IT MAY COME as a shock, but the National Security

Agency has even been listening in on the pay phones at Grand Central Station. "Hello, honey? Yeah, I'm sorry it got so late, but I missed the 5:42, and I went into the Oyster Bar to have a martini, and then . . ."

One can easily imagine conversations like these clacking out in six-ply, multicolored paper on those crypto machines in the basement at Fort Meade, Maryland, being rushed to the analysts in W Group, run through Cray-1, NSA's monster computer, and carefully studied for hidden meanings. Have the Russians invented a new code? Should the president be informed through the CRITICOM network? Or is it just another hapless commuter in trouble with his wife?

Of course, he might not be safe from eavesdropping even inside the Oyster Bar. A few years ago, it was revealed at a congressional hearing that government agents could bug the olive in a martini, hiding a tiny transmitter where the pimento should be. Just don't bite down too hard.

The news about Grand Central is only one small nugget buried in the gold mine that James Bamford's astonishing book on what is correctly subtitled "America's most secret agency." It is also a frightening book, because as Bamford points out, the biggest of America's secret intelligence agencies -- with the technology to intrude not only into the pay phone, but the bedroom, the boardroom, and any place it wants to listen -- was not even created by law. It was born, swaddled in secrecy, by an executive order signed by President Truman in 1952 that itself remains top secret three decades later.

There has always been a certain ostrich-like, head-in-the- sand quality to NSA's cult of secrecy. Anyone who has read the newspapers, or books, or watched television since Harry Truman signed that order is certainly aware that NSA makes U.S. codes and breaks the codes of foe and friend, vacuuming electronic signals out of the ether with its overhead satellites, and its dish antennae at listening posts girdling the globe. And most folks who drive along the Baltimore-Washington Parkway have probably noticed the signs for Fort George Gordon Meade, where NSA has been headquartered since the late 1950s. Yet the mere mention of the words COMINT (communications intelligence) or SIGINT (signals intelligence), the twin grist of NSA's mill, sends normally talkative government officials into a kind of prayerful, mystical silence. NSA, which some say stands for No Such Agency, successfully preserved its aura of secrecy.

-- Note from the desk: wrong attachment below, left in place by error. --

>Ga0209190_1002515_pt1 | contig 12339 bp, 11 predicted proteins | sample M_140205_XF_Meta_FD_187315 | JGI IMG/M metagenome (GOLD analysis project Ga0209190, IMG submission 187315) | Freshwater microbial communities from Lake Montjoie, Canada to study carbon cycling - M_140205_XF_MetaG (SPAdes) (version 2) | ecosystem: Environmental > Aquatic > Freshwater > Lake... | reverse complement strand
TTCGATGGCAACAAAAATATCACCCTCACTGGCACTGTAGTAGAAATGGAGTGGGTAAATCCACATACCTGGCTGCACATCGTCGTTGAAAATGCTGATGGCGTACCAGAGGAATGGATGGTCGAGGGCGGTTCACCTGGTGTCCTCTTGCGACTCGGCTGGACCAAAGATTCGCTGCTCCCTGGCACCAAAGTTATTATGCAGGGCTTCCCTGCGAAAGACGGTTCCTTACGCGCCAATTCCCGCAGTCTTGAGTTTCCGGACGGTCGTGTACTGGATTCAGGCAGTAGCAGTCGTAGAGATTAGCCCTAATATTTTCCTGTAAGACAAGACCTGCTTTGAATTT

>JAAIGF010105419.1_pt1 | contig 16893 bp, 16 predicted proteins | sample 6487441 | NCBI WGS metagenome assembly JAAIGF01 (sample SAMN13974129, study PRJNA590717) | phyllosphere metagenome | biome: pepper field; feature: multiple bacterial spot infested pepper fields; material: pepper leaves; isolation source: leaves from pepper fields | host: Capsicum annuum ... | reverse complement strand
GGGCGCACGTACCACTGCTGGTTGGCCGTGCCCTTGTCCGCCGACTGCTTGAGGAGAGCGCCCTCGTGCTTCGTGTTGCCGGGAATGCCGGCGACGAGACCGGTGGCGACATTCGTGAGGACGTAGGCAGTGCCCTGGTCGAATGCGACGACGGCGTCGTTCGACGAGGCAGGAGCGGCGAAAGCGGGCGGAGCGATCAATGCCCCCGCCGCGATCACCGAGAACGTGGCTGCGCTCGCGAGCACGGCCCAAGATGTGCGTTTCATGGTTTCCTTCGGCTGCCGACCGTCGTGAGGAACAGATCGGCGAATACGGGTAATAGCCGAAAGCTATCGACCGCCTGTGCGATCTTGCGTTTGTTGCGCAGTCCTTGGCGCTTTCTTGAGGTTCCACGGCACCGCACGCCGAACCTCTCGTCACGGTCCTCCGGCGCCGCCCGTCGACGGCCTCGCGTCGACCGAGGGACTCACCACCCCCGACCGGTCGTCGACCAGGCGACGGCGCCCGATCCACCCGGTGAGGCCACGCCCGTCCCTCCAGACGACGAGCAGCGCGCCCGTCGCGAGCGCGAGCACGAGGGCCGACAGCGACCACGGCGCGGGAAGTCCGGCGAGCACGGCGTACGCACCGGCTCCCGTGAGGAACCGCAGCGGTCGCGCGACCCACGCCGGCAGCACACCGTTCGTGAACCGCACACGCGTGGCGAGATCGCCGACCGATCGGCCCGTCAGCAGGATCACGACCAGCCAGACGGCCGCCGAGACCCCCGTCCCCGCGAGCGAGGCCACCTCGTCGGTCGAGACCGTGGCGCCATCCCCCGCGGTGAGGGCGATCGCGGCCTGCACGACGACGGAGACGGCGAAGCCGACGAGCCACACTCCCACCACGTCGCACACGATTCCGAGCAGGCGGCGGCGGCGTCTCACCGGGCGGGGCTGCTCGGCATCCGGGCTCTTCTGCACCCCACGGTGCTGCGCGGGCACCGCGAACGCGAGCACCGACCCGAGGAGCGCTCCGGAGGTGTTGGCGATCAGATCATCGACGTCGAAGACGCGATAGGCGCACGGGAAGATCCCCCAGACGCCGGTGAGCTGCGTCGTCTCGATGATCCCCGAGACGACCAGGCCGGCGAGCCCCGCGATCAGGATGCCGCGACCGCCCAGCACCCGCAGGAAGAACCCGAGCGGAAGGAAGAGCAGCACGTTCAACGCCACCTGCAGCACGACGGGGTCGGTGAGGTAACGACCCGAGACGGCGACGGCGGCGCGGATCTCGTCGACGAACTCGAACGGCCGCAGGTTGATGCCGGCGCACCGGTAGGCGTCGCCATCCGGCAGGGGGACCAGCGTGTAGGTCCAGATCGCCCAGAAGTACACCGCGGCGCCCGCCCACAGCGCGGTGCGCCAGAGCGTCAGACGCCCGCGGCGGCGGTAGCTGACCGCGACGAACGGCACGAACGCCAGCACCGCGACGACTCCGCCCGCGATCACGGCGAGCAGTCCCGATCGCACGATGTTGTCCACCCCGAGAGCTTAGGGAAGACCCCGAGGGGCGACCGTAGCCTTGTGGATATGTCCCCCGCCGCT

Until now. There is a marvelous scene in one of the late Peter Sellers' Pink Panther movies in which Sellers, as the bumbling Inspector Clouseau, inadvertently demolishes a magnificent Steinway. "But that's a priceless piano," someone protests.

"Nut eny more," Sellers intones in his mock-Gallic accent.

So it is with NSA's secrecy now that James Bamford, a lawyer turned investigative reporter and writer, has given us The Puzzle Palace. NSA will never be the same.

Unlike Peter Sellers, Bamford has not destroyed the grand piano. He has merely shined his brilliant spotlight into some murky, neglected corners of our government. His critics will charge that in the process he has harmed U.S. security; it can be safely assumed that self-appointed patriots will denounce Bamford's daring book. But the Soviets (not to mention our allies, whose communications NSA also intercepts) are well aware that the United States is listening. So do they. Only the American public, which pays for NSA with its taxes, has been kept in the dark.

NSA is a vital agency, but it cannot expect to operate in total, monastic secrecy in a democracy. Nor should it -- a point that requires emphasis, because, in the past, at least, NSA has turned its big ear inward and violated the constitutional rights of Americans.